What sort of environment will we bequeath to our children, and who will decide the political and economic weight we place on the utility of future generations? We can think of two fundamental institutions at the heart of this decision—markets and government.
What sort of environment will we bequeath to our children, and who will decide the political and economic weight we place on the utility of future generations? We can think of two fundamental institutions at the heart of this decision—markets and government. Unfortunately, both suffer from pervasive failures, and it will be foolhardy to entrust the decision entirely on either one. As a corollary, it will have to be a joint effort between the market and the government, with the latter charged with the unenviable mandate to improve resource allocation through enlightened regulation and with a generous nudge from concerned citizens.
Addressing deep-seated market failures in future public interest is a non-trivial task. Let us briefly recognise why. Externalities, according to economists, such as emissions from power plants and automobiles to name two sources, prevent the market from reaching a socially-efficient equilibrium. For example, the clean-up cost of environmental damage is often ignored by firms making their production decisions. The cost is, therefore, ‘external’ to the firm and borne in the form of health costs, for example, by people with no say in deciding how much to produce. On part of the producer, there is no compelling incentive to internalise such external costs, reflecting the ‘tragedy of the commons’. In the case of ‘bad’ externalities such as pollution, the markets, therefore, will produce too much of it. Markets will not readily internalise the externalities because of the presence of very high transactions costs, and, thus, to reach a socially-efficient equilibrium, these costs will have to be forced by regulation. Hence, the oft-heard dictum ‘tax the externality’, or make the polluter pay. Practical examples include upping the emission standards for automobiles and permits for discharge of hazardous substances among others.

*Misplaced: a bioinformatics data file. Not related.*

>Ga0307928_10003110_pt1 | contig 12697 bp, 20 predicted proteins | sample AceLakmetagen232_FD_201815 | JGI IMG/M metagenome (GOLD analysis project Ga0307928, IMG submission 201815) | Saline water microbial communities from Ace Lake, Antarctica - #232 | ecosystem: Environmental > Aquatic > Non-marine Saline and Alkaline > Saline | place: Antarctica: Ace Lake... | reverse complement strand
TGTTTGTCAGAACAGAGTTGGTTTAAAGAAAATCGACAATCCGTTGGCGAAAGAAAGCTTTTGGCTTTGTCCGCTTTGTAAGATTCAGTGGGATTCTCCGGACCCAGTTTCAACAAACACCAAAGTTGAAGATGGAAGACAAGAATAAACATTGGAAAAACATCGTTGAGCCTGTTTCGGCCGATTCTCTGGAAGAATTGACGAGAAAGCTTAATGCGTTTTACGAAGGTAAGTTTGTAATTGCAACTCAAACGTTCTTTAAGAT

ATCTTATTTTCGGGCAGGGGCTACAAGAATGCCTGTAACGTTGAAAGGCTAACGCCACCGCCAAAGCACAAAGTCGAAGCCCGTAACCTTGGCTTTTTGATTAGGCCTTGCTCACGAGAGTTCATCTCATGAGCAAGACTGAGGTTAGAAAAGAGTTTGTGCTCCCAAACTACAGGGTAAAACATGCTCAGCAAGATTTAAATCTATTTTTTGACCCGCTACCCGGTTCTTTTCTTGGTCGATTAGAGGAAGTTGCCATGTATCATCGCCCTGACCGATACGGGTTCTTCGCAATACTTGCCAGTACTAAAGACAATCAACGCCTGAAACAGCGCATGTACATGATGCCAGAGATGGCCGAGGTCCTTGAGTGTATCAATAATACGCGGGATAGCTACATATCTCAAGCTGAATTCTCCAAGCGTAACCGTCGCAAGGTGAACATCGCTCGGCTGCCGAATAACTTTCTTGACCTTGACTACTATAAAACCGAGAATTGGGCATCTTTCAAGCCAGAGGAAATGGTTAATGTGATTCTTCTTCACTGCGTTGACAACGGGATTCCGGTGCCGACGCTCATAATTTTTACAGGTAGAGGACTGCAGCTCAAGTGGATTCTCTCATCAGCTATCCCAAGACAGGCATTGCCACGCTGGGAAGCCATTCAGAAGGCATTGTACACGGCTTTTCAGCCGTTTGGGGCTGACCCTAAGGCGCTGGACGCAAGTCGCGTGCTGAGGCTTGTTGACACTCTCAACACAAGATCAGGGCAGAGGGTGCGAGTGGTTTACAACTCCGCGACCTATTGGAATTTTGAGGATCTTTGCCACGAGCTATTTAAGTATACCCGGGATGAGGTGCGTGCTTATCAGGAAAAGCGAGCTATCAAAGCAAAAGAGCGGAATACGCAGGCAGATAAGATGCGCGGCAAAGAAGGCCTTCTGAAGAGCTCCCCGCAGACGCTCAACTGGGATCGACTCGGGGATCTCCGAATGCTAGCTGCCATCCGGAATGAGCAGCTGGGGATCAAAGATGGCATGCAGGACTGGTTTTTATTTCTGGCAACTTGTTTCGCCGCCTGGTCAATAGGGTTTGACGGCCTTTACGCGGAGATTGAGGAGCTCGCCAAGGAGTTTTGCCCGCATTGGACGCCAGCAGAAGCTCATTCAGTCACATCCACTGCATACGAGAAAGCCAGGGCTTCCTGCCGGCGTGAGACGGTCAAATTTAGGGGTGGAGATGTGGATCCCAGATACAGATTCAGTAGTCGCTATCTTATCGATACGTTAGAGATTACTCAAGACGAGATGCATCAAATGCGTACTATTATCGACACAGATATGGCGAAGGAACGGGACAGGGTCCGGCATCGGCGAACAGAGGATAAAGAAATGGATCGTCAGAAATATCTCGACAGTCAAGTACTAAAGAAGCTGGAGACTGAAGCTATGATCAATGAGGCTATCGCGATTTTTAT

In emerging markets such as India, that are faced with numerous public service deficits, there is another reason for damage to the environment. Excessive reliance on private and/or self-provisioning of services such as water, mobility and electricity worsens the already toxic air-quality in a number of our bigger cities. A recent study by ICRIER, WRI and New Climate Economy attempts to estimate the ‘true costs’, i.e., total costs, including external costs of service provisioning for four cities in India across three services—water, transport and electricity. It is evident that while each city has its own set of dynamics that determine availability and cost, an overwhelming result is the high external cost associated with self-provisioning across different services. By underestimating the true costs of self-provisioning, it is implicit that we are over reliant on it than is socially optimal.
For example, energy end-use is of several types—electricity for residential purposes, fuels driving industrial production, petroleum products used in mobility and traditional fuels used for cooking and lighting homes—and the nature and extent of self-provisioning varies with the economic background of the consumer. Marie Antoinette’s infamous remark ‘Let them eat cake’, when applied in this context, reflects the fact that the well-off tend to secure access, overcoming last-mile connectivity issues no matter what the cost. Intermittent electricity supply means that most households that can afford it invest in either inverters or diesel generators, creating a mini self-sufficient ecosystem in each home. For those with more modest means, alternatives such as kerosene or firewood are used for both cooking and lighting. The self-provisioning market for energy is therefore quite heterogeneous with households segregating themselves into distinct cohorts based on affordability. What is true for all types of self-provisioning, however, are the higher external costs associated with it.